It may surprise some to learn that Bandon, with its temperateclimate and crashing surf, is an ideal place for growing cranberries, and it has grown to a center of production since the berries were first commercially grown here in the 1890s. In fact, today these cranberries make up approximately 95% of Oregons and 5% of the nations crop. About 1600 acres around Bandon, many family-owned, produce around 30 million pounds of berries. Cranberries, along with blueberries and Concord blue grapes, are one of the most commercially important fruits coming from North America.
Bandons coastal climate combined with its sandy soil offer uniquely perfect growing conditions for cranberries. These conditions have helped Bandons cranberries earn worldwide renown. Native to North America, cranberry plants are actually vines, and they are grown in large recessed rectangular beds known as bogs. Despite common misconceptions, the bogs are not flooded year round; however, they do need water year-round. The wet weather gives the bogs enough water throughout the rainy months and ensures that there will be enough for harvest time when the bogs are flooded. The bogs are are irrigated in the dryer months with sprinklers, much like other crops.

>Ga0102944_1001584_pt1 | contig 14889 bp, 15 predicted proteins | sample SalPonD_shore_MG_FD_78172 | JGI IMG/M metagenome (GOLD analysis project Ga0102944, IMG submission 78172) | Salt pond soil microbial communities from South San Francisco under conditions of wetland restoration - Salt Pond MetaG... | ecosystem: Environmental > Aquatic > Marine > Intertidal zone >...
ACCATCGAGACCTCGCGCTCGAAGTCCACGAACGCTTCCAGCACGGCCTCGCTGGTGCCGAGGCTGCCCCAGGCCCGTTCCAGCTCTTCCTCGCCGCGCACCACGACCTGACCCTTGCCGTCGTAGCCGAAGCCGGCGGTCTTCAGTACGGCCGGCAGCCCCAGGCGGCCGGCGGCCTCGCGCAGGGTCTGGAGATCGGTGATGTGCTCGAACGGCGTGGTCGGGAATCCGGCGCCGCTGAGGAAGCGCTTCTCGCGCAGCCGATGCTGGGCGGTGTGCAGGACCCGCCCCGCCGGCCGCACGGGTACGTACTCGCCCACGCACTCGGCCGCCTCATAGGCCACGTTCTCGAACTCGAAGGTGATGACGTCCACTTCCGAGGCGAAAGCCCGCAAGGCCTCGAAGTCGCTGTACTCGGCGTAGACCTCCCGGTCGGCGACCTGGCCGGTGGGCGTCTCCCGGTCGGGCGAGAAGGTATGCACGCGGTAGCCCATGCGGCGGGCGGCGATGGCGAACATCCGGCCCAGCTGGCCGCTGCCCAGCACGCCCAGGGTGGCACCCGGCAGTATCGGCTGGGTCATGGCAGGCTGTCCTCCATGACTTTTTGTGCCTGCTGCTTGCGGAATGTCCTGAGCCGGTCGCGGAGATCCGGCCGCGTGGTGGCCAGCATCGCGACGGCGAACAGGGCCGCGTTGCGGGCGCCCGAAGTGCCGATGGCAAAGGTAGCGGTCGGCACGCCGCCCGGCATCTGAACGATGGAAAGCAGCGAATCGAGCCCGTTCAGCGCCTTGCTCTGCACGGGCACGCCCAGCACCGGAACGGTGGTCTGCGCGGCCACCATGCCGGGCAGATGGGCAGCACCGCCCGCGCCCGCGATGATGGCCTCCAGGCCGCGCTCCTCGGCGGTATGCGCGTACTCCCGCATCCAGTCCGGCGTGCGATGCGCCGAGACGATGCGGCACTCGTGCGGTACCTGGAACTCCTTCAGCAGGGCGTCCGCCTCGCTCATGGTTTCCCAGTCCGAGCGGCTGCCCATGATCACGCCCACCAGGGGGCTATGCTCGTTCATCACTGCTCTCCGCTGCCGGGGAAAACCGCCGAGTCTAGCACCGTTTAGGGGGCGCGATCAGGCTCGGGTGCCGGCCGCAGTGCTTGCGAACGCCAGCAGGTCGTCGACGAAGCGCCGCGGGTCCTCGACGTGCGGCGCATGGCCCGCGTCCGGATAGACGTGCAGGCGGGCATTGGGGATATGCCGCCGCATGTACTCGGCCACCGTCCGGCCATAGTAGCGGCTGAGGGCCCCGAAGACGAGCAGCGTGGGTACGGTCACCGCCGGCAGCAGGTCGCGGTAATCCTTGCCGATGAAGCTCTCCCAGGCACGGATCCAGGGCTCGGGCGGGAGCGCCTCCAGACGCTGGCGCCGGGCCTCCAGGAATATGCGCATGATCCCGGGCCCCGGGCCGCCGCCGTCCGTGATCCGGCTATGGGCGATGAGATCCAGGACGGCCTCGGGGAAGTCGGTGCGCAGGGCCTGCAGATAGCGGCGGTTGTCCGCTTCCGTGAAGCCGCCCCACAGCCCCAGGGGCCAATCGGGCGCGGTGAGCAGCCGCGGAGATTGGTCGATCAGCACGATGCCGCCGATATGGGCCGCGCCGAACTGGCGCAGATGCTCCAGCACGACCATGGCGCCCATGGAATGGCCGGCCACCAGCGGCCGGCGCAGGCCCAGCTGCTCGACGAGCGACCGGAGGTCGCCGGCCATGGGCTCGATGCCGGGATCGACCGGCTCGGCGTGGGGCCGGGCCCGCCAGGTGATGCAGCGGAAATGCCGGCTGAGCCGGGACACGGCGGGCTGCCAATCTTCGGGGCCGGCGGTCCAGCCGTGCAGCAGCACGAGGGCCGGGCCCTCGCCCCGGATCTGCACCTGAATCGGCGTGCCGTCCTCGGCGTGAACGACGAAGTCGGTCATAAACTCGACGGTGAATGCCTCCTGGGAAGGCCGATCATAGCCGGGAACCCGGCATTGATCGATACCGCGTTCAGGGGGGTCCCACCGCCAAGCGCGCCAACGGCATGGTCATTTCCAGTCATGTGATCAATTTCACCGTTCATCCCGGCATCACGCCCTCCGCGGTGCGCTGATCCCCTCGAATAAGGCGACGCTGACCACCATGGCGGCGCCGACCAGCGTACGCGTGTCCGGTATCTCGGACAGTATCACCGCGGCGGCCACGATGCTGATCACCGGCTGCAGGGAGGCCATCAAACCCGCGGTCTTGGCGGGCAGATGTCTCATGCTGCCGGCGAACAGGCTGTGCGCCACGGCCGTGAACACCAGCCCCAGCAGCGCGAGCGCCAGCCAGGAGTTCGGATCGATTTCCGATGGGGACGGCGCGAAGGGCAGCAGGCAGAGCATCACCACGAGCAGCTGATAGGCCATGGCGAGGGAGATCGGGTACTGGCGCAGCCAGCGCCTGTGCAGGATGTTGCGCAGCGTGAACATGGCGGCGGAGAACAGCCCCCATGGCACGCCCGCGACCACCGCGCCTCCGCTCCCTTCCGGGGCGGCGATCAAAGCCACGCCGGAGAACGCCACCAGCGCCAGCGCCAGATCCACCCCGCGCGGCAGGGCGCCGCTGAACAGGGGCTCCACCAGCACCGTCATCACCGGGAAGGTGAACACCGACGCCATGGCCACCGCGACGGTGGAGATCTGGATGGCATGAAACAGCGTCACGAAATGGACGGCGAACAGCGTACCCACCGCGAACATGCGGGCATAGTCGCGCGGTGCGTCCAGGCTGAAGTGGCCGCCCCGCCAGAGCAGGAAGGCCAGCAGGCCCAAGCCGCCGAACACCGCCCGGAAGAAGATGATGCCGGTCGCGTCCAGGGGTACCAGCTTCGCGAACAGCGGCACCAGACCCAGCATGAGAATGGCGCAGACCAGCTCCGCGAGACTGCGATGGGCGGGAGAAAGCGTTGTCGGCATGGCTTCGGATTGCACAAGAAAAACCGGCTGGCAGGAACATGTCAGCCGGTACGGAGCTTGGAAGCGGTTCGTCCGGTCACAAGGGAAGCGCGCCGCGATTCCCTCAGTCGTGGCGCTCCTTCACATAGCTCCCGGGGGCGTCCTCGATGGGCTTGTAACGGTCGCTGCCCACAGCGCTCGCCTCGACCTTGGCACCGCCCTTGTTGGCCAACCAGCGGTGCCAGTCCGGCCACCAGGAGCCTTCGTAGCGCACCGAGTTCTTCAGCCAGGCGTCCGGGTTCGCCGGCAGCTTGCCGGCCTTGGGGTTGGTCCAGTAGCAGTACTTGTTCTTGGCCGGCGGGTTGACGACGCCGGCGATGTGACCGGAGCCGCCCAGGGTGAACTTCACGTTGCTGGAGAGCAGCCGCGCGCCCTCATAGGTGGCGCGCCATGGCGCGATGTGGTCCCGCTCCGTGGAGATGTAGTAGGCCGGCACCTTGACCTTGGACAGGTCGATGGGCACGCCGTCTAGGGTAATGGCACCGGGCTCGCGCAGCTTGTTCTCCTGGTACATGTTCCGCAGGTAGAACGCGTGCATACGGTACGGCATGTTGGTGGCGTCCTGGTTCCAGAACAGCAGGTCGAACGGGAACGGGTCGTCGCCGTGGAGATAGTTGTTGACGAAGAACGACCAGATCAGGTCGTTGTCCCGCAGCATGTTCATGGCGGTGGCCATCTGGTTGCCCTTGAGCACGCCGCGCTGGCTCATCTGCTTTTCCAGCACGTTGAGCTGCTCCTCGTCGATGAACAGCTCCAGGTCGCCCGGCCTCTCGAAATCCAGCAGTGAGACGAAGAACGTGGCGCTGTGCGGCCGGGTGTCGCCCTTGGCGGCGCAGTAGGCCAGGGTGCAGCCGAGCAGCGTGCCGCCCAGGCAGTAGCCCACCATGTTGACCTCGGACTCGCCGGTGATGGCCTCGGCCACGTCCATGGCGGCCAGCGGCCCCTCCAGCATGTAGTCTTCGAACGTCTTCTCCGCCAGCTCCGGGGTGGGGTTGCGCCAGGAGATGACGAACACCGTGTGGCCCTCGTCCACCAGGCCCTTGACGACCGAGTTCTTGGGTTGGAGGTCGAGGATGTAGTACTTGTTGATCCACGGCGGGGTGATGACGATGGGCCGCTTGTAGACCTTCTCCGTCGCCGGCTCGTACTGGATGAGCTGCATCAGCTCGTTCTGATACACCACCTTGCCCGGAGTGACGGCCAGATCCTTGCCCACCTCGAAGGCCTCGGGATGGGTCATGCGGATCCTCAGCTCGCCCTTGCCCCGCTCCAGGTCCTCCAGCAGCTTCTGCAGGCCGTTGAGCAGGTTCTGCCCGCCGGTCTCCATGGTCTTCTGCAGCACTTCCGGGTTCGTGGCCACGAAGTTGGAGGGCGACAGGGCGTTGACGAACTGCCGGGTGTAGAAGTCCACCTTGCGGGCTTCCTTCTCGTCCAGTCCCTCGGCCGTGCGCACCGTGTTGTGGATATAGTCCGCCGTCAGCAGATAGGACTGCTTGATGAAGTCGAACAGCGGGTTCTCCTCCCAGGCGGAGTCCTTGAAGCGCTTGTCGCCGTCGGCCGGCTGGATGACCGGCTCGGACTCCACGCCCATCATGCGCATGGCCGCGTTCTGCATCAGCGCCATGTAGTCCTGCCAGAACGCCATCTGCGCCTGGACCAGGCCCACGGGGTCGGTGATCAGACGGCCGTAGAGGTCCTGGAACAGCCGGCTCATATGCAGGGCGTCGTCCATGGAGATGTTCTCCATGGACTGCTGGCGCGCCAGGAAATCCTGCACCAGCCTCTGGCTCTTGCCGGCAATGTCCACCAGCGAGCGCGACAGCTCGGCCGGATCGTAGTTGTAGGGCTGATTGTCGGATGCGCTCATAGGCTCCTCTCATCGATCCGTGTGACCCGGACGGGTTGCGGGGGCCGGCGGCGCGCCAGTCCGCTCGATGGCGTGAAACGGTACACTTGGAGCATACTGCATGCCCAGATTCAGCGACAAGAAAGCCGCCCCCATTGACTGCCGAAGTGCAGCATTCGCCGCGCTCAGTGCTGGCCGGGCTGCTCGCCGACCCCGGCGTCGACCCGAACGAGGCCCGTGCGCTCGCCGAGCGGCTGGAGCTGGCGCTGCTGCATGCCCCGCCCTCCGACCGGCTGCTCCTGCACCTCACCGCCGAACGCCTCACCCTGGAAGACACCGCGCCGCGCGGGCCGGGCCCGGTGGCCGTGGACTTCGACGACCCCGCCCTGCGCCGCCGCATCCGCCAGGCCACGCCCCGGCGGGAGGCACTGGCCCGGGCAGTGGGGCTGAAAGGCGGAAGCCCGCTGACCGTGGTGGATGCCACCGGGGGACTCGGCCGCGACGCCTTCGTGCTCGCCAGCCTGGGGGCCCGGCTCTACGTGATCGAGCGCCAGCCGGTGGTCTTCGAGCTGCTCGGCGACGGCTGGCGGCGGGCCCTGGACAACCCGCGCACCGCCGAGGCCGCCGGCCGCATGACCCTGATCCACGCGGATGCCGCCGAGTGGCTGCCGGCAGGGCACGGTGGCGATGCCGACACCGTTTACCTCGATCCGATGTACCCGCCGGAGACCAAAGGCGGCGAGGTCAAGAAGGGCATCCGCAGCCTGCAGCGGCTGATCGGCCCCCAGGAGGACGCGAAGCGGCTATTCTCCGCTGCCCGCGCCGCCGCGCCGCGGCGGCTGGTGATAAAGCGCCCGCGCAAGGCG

The mild autumns on the Southern Oregon Coast mean that Bandon cranberry farmers have a longer growing season than farmers on the east coast. Growers from the east coast are forcedto harvest their berries in late-September, while harvest time in Bandon happens between mid-October and early December. This extended season produces hardy berriesand allows them to achievethe dark red color Americans have come to rely on for their Thanksgiving and Christmas meals, compared to paler berries from the east. Some of Bandons berries are sent to the east coast to mix with the berries there to improve their color. These riper berries also have a naturally higher sugar content, so cranberry juice with berries from Bandon require less added sugar.
At harvest time, the bogs are flooded, and a special piece of equipment called a reel is usedto loosen the cranberries from the vines. The berries then rise to the surface where they can beskimmed off and loaded into trucks. Most of Bandons cranberries are madeinto juice concentrate or are frozen, while others are sold fresh, some dried, and some made into candy, condiments, bagels, wines, and more that are sold at shops in the local area.
Interested in learning more and maybe seeing some of the action for yourself? Some local farmers offer tours of their bogs during harvest time. Visit Bandon the second weekend of September, and you can take part in the annual Cranberry Festival.Click herefor more information on this fun-filled weekend!